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Draft Legislation Previewed On Consumer Data Protection

A man standing at a podium speaking in a large room with people scattered at big and small desks
House Counsel Brian Casto explains Consumer Data Protection Act.
Will Price/WV Legislative Photography

Last year’s House Bill 3498, the Consumer Data Protection Act, did not move past the House of Delegates Finance Committee. The revamped legislation would establish limitations on businesses or entities that buy and sell data information.  

House of Delegates Counsel Brian Casto told members of the interim Joint Standing Committee on the Judiciary Tuesday that the bill targets larger, private sector, for-profit multi-state or international corporations. 

“It limits the application of this bill to businesses that process the personal data of 100,000 persons or more, or which derive 50 percent of their gross revenue from the sale of personal data for at least 25,000 consumers,”  Casto said. “There are very few businesses within the state who would actually fall under that number.”

The bill puts limitations on collecting personal data, requires strict security measures, and allows consumers to access, correct, delete and obtain a copy of their personal data. The bill clarifies that these standards do not apply to state and local government entities.

Casto said the bill also gives consumers the right to “opt out” of targeted advertising. 

“Obviously, advertising and the sale of data for revenue purposes is a major revenue stream for many of these businesses,” Casto said. “We are giving consumers the right to opt out.”

Casto said the Attorney General, as opposed to any private sector legal representation, will have the exclusive authority to enforce the law.

“This is an enforcement power that is similar to the Attorney General’s power with other consumer protection laws that we have on the books,” Casto said. 

West Virginia would be the 14th state to enact data protection legislation.

The committee invited West Virginia University College of Law Professor Amy Syphert to talk about national trends and online privacy legislation.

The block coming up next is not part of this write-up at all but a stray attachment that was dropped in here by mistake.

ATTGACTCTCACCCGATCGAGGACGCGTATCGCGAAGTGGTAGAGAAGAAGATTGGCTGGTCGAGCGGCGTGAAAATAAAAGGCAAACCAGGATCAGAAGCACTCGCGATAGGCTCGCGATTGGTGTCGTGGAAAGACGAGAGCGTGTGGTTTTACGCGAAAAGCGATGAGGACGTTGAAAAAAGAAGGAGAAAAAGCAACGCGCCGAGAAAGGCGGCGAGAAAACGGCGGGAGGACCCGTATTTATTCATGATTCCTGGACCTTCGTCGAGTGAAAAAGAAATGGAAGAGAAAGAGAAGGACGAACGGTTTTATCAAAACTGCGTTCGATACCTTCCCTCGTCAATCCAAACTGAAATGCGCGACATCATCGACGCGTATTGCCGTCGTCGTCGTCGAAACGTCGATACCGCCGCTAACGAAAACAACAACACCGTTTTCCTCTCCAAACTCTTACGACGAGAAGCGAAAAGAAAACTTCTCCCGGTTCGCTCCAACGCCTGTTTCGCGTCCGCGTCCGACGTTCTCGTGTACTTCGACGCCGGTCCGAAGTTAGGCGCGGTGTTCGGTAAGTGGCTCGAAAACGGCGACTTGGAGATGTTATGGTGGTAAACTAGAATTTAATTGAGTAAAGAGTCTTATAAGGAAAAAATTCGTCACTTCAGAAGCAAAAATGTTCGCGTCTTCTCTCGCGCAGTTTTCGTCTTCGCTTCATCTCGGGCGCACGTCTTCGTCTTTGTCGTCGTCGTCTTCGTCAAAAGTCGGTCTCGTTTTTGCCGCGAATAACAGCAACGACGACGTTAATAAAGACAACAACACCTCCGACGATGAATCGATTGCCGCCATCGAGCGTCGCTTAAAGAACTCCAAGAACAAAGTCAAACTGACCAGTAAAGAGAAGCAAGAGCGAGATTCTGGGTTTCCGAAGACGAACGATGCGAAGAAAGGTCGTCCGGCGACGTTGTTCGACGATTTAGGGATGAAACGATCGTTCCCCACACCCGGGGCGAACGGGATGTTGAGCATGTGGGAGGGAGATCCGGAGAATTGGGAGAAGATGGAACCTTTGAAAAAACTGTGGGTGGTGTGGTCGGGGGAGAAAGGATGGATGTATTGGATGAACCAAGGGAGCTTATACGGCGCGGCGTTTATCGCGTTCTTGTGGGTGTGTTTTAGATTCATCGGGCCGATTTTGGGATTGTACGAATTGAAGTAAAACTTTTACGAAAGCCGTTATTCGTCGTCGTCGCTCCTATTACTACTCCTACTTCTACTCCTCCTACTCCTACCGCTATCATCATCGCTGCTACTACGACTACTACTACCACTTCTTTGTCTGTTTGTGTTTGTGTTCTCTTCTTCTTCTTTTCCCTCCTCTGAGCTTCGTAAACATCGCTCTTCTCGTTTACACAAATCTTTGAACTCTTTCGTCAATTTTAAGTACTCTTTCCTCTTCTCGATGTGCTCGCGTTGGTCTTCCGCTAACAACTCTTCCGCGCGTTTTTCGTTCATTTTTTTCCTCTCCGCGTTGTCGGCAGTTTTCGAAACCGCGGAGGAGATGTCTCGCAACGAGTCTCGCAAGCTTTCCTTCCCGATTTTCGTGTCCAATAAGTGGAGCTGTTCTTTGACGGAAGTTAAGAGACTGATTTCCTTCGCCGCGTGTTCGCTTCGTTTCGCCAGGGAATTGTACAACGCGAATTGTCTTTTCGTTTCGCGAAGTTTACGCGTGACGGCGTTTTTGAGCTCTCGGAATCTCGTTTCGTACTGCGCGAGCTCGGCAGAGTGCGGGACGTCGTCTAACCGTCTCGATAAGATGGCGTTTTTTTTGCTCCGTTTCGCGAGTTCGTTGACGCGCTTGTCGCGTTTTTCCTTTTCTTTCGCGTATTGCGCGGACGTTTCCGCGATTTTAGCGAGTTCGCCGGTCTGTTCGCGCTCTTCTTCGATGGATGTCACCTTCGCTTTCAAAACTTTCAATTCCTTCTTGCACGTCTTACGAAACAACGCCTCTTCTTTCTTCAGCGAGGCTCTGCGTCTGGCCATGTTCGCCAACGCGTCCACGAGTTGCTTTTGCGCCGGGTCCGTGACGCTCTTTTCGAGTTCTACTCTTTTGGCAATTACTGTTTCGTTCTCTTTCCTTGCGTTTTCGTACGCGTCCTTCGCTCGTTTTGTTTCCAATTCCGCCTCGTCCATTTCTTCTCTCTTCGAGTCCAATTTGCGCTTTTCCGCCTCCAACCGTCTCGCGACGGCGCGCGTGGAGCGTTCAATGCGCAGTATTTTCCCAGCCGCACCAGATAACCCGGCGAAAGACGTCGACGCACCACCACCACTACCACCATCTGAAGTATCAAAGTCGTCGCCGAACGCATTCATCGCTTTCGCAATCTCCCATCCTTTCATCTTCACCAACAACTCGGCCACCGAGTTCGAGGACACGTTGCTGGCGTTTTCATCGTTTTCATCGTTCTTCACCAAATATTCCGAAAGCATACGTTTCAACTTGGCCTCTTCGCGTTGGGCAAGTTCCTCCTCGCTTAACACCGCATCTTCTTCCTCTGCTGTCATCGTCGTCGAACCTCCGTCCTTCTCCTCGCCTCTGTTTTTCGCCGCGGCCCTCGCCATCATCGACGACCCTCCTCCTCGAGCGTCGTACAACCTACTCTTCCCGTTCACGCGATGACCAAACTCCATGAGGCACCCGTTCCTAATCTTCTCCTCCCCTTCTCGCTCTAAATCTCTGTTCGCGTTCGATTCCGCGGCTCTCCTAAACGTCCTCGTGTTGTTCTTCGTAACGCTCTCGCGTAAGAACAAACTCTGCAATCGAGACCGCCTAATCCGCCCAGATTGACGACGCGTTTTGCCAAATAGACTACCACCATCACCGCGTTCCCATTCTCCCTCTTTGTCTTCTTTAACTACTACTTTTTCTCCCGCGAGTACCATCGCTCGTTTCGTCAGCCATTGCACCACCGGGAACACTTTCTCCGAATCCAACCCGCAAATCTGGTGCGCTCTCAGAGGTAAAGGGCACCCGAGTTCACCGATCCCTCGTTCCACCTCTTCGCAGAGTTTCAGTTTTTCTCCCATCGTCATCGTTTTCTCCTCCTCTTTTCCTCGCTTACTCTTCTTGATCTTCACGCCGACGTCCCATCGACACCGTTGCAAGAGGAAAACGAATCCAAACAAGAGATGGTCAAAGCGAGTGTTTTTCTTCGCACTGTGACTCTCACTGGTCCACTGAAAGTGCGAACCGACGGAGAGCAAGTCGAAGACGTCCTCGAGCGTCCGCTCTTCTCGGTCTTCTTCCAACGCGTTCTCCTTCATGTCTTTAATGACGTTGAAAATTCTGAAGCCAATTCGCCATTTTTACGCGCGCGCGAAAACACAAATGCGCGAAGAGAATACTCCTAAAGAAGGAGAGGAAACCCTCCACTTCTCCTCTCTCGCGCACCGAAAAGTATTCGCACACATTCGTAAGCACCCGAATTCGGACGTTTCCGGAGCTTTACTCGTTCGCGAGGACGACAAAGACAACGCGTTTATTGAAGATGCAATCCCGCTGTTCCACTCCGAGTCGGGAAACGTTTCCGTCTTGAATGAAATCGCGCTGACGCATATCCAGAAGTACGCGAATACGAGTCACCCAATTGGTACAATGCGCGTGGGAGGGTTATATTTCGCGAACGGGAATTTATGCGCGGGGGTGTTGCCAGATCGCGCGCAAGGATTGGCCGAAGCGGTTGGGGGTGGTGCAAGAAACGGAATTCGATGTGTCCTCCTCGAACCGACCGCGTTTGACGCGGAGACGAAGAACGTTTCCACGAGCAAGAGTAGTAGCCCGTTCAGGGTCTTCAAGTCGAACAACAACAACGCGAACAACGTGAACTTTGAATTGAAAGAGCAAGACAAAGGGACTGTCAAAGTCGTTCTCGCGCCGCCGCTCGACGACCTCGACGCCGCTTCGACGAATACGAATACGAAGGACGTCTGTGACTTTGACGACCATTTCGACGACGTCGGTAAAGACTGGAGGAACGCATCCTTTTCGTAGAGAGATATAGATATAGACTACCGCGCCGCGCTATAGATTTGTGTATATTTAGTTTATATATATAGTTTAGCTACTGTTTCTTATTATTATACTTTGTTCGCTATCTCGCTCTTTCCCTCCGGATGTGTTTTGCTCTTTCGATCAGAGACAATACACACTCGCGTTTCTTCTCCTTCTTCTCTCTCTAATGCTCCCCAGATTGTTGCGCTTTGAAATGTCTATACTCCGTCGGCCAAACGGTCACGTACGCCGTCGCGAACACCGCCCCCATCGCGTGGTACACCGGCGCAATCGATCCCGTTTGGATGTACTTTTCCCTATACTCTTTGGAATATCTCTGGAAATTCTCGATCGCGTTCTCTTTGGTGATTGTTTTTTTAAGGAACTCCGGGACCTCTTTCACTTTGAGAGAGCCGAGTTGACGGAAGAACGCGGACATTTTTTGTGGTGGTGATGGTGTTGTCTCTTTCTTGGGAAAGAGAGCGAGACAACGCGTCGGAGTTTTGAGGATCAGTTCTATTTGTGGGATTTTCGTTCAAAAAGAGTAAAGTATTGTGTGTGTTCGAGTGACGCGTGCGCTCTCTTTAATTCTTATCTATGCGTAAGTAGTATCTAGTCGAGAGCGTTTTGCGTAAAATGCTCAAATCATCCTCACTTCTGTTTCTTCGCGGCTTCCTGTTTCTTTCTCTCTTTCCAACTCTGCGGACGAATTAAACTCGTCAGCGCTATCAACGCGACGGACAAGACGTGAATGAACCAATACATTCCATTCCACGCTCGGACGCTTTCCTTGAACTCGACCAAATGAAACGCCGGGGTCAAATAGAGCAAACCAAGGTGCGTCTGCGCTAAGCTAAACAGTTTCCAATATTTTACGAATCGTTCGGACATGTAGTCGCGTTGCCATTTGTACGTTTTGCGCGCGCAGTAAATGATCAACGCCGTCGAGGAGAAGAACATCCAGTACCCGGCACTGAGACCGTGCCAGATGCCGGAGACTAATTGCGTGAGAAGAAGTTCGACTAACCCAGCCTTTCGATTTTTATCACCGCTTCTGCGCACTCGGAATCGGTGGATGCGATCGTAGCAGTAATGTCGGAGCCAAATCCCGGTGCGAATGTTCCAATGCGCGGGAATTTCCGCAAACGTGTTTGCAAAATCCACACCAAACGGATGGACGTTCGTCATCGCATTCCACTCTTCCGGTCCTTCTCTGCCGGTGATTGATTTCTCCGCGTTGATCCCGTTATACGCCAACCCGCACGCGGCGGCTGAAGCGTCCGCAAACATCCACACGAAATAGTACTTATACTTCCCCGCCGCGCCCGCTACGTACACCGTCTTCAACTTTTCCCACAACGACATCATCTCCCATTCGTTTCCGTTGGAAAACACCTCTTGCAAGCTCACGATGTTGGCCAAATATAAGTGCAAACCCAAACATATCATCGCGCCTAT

“There is a sort of federal vacuum that is creating a need to act at the state level,” Syphert said. “Some privacy laws at the federal level are fairly well known such as the Family Educational Rights and Privacy Act (FERPA), which deals with educational records privacy, the Health Insurance Portability and Accountability Act (HIPAA), which is about health information and the Children’s Online Privacy Protection Act (COPPA), for children’s online privacy. But there is no comprehensive federal consumer privacy law.” 

Syphert talked about concerns with certain types of data, more than others.  

“For example, Montana’s consumer data privacy act defines personal data,”  she said. “It has a subcategory of sensitive data. Personal data is any kind of information linked or reasonably linkable to an identified or identifiable individual. But then there’s sensitive data, which includes information about, you know, ethnic origin, or immigration status, or health, other things like that, including information about children or geolocation data.”

Syphert said California was the only state to allow limited private right of action, which allows consumers to seek statutory damages, rather than West Virginia’s proposed Attorney General’s office as exclusive prosecutor. 

Syphert said some states do require that consumers actively “opt in” via consent, before their data can be processed, especially when that data has been designated as sensitive data. 

“For example, Connecticut’s data privacy act, says companies will not process sensitive data concerning a consumer without obtaining the consumer’s consent,” Syphert said.

Del. Tom Fast, R-Fayette, asked Casto about the feasibility of West Virginia law including an “opt in” requirement, keeping consumers off data rolls unless permission is granted to be there.    

“I think it’s an approach that could be tried,” Casto said. “I don’t think that there’s anything legally inherently wrong with it. I think the arguments you’re going to hear are going to focus mainly on practicality because you’re going to have an extraordinary amount of data traffic back and forth.” 

Sen. Mike Stewart, R-Kanawha, asked Syphert about exemptions on data access restrictions for law enforcement in combating criminal activities like human trafficking.

“I think, especially when it comes to social media, there are carve outs for things like human trafficking from laws that protect consumers,” Syphert said. “There are laws that protect social media companies from certain types of lawsuits and other enforcement actions. And there are clear carve outs for things like trafficking. I think that that’s still unclear and in an evolving area.”